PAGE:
As a biochemistry and molecular biology major, Julia Clevinger ’21 originally assumed that her free time at Gettysburg College would be filled with science-based activities and clubs. However, as she got involved in programs and organizations such as the Eisenhower Institute and the Center for Public Service, Clevinger soon realized the importance of being an engaged citizen beyond her academic focus, and the power each individual possesses to spark change in their community.
Hailing from the small town of Milwaukie, Oregon, Clevinger credits her community for helping to shape her upbringing. When she visited Gettysburg College and felt an overwhelming sense of familiarity to her home in Oregon, she knew it was somewhere at which she would continue to grow.
By being involved in the Eisenhower Institute’s Inside Civil Rights and Washington Connections programs, Clevinger has gained a broader understanding of her community, the country, and the world. Specifically, she has learned about the importance of public policy and the role that every citizen can play in government.
Clevinger’s focus in science did not deter her from wanting to participate in programs with the Eisenhower Institute. Rather, Eisenhower Institute programs are open to students of all majors and promote non-partisan discourse.
“I found that my thoughts and opinions were valid in a space where I had little prior experience, and the collaborative discussions encouraged diverse viewpoints so that everybody left with a broader perspective of our environments,” Clevinger said.
At Gettysburg, Clevinger has immersed herself not only in campus life, but in the surrounding community too. She has taken her newfound passion for engagement and service to the larger Gettysburg community by serving as the Special Olympics track coach at the Gettysburg Area High School.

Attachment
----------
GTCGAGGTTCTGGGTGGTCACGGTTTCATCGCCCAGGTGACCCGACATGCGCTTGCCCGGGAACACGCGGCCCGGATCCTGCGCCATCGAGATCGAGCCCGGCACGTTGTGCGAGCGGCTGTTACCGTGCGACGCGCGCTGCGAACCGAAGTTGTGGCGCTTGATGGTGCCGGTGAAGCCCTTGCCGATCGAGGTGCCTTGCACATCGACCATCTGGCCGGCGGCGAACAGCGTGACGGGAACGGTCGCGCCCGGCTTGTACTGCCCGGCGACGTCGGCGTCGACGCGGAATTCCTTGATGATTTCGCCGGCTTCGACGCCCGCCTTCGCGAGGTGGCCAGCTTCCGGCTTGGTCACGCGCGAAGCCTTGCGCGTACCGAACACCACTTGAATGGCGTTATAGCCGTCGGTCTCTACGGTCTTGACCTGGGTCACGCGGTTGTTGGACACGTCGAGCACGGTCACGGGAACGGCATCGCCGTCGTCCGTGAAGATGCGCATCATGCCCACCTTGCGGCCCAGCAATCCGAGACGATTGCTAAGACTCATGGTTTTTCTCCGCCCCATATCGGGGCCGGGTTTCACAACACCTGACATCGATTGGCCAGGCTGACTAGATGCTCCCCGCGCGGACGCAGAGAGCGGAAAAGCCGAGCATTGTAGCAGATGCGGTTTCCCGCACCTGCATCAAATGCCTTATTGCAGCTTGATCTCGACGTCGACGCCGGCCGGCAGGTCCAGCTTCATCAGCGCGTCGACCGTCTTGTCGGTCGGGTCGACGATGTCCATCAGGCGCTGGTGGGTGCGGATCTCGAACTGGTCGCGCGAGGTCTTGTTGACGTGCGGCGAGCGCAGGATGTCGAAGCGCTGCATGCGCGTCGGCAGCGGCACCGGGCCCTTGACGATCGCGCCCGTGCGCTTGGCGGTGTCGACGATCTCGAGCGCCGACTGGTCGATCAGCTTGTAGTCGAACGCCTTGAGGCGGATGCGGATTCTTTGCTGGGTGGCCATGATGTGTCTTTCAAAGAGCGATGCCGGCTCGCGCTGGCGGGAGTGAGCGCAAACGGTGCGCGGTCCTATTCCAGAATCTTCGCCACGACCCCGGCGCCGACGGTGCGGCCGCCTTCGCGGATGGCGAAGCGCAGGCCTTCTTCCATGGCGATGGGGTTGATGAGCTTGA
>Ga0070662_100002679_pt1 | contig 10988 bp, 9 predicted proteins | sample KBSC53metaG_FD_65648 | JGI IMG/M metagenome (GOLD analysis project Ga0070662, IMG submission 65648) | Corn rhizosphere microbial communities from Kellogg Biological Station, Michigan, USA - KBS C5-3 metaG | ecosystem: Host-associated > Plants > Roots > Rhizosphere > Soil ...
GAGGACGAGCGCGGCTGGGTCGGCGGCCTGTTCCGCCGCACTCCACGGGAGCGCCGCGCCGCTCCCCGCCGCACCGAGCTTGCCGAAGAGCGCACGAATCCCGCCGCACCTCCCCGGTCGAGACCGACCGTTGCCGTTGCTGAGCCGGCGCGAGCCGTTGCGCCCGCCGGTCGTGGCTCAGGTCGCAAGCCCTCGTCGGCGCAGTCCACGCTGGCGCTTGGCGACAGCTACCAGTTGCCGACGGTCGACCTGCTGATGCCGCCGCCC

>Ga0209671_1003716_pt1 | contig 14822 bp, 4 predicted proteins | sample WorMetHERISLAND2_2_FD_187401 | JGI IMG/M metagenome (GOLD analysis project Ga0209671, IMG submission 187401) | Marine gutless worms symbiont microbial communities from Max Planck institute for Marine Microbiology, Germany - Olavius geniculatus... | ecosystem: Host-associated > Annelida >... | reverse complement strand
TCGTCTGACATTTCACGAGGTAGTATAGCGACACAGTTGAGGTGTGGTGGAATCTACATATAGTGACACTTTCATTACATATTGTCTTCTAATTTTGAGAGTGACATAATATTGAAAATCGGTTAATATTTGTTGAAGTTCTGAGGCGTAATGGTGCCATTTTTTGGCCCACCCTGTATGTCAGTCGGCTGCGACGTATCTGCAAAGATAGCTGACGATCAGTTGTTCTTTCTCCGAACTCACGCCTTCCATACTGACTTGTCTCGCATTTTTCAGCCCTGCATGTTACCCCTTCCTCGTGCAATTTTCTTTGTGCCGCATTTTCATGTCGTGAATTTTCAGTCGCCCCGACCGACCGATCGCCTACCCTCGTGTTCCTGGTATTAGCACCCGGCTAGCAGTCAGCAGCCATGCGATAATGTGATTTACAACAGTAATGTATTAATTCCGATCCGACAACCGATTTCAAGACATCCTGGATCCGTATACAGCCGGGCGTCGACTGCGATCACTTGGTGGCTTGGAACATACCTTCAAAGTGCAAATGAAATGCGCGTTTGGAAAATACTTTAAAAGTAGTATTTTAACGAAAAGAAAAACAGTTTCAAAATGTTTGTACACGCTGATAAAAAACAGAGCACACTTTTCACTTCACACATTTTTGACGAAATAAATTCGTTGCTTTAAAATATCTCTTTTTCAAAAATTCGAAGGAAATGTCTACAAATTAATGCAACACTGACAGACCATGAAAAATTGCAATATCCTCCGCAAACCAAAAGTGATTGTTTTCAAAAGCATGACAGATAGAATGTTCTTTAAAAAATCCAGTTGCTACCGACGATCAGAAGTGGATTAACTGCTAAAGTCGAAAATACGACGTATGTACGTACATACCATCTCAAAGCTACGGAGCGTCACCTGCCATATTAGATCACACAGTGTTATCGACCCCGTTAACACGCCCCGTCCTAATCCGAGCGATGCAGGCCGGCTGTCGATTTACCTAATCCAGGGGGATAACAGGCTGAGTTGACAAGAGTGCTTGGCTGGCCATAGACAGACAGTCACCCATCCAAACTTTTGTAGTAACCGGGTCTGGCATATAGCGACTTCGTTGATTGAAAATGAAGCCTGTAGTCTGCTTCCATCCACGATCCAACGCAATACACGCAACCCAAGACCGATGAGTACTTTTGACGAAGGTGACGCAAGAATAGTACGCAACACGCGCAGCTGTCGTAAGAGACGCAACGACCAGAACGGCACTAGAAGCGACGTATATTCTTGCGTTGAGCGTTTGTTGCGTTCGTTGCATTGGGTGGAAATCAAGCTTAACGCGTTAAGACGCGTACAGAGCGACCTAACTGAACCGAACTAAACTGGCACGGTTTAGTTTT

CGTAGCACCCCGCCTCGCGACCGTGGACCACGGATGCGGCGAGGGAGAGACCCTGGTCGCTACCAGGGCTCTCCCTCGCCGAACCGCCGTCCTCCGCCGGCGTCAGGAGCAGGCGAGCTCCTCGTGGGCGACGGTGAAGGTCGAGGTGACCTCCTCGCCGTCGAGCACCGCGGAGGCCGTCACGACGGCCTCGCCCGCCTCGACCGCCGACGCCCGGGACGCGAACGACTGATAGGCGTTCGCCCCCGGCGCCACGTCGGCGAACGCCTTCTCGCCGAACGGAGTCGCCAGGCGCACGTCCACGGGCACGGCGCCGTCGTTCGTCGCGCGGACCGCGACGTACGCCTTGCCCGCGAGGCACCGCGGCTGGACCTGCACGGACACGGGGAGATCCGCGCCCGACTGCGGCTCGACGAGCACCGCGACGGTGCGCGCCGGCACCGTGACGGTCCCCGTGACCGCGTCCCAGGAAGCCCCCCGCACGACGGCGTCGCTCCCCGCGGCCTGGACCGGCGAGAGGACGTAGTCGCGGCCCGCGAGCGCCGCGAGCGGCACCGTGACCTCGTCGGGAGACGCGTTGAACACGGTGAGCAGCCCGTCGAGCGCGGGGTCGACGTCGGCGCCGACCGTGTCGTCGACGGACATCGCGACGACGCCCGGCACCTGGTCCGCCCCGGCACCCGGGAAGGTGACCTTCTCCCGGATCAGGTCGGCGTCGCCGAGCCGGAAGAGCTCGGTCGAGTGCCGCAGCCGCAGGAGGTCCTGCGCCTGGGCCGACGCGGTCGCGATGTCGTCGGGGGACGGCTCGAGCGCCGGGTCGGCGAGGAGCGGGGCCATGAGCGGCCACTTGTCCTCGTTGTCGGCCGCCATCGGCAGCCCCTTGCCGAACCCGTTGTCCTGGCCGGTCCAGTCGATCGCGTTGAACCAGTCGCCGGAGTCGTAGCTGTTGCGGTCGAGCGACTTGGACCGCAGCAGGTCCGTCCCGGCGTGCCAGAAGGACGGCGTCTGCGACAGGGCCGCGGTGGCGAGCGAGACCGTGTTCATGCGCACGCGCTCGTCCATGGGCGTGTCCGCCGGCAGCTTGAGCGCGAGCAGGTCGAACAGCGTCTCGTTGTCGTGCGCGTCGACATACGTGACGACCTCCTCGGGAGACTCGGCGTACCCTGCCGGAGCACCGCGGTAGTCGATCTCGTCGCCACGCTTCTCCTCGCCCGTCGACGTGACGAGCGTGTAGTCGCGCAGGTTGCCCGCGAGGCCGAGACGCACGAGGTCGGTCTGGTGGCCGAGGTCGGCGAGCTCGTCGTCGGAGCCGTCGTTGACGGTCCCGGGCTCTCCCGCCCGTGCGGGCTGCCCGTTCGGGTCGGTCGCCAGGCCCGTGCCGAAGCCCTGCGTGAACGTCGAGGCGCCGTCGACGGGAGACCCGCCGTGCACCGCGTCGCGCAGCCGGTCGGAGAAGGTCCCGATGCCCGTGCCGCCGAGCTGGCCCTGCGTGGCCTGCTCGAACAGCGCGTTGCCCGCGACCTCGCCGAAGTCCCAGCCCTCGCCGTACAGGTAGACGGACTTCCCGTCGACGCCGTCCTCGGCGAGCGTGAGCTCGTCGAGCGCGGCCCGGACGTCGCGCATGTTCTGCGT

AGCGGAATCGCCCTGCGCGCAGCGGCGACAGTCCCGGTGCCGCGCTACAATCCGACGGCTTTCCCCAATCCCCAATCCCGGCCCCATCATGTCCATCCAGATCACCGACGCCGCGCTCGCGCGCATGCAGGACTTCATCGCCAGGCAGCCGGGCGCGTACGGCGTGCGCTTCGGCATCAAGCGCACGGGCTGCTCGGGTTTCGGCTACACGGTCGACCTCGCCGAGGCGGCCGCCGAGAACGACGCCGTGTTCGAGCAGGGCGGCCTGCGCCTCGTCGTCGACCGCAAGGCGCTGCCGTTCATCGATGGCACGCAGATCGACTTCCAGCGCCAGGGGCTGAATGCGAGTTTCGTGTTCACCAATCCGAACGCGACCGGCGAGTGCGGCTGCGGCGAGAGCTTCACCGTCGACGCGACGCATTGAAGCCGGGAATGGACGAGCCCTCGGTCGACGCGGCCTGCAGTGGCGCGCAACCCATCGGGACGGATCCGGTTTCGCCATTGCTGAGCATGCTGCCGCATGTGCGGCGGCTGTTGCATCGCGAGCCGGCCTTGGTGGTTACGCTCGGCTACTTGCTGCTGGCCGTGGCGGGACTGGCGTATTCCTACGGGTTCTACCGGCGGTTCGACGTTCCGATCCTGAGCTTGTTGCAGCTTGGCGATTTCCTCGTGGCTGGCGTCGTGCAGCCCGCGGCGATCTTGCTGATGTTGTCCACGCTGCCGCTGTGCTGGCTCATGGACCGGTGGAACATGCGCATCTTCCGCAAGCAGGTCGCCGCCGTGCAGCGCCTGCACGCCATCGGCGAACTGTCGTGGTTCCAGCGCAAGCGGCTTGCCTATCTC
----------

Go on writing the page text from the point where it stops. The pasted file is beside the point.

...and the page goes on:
“It was an incredible program with athletes who were committed and came to practice each week because they were excited to run and be a part of our team. I left every practice and meet with a heart full of love and contentment,” said Clevinger.
The Center for Public Service has also given her an outlet to be hands on in the community, and she credits these experiences as the most transformative to her college career so far.
In the fall of 2019, Clevinger worked at a local battlefield garden that donates its produce to the townspeople. Throughout this project, she was able to understand the work and dedication that is needed to grow food and the ways in which cultures associate food with love.
“Adams County is one of the top apple producing counties in the nation, and to understand and be a part of what it means to be a grower and a harvester made me appreciate the hard work it takes to grow food and the power of sharing it with others,” Clevinger said.
Currently, Clevinger is studying abroad in Kenya in the Global Health and Human Rights Program. After taking a global health class at Gettysburg, she decided she wanted to explore the topic more in an international setting. This experience is preparing her for her post-graduation goals of becoming a Peace Corps Volunteer and attending medical school.
“I believe that a doctor’s role is much more than just providing health care. It’s to serve the people, to act as the first line of defense for well-being for a patient,” Clevinger said.
Ultimately, Clevinger recognizes the influence her Gettysburg education has played in her development as a person.
“I think that any university could have afforded me an academic education, but Gettysburg has shaped me into a well-rounded student that understands the depth and levels of the issues we’re facing,” Clevinger said.
Learn more about opportunities for Community-Based Learning and Research at Gettysburg College.
By Marisa Balanda ’20
Photos courtesy of Julia Clevinger ’21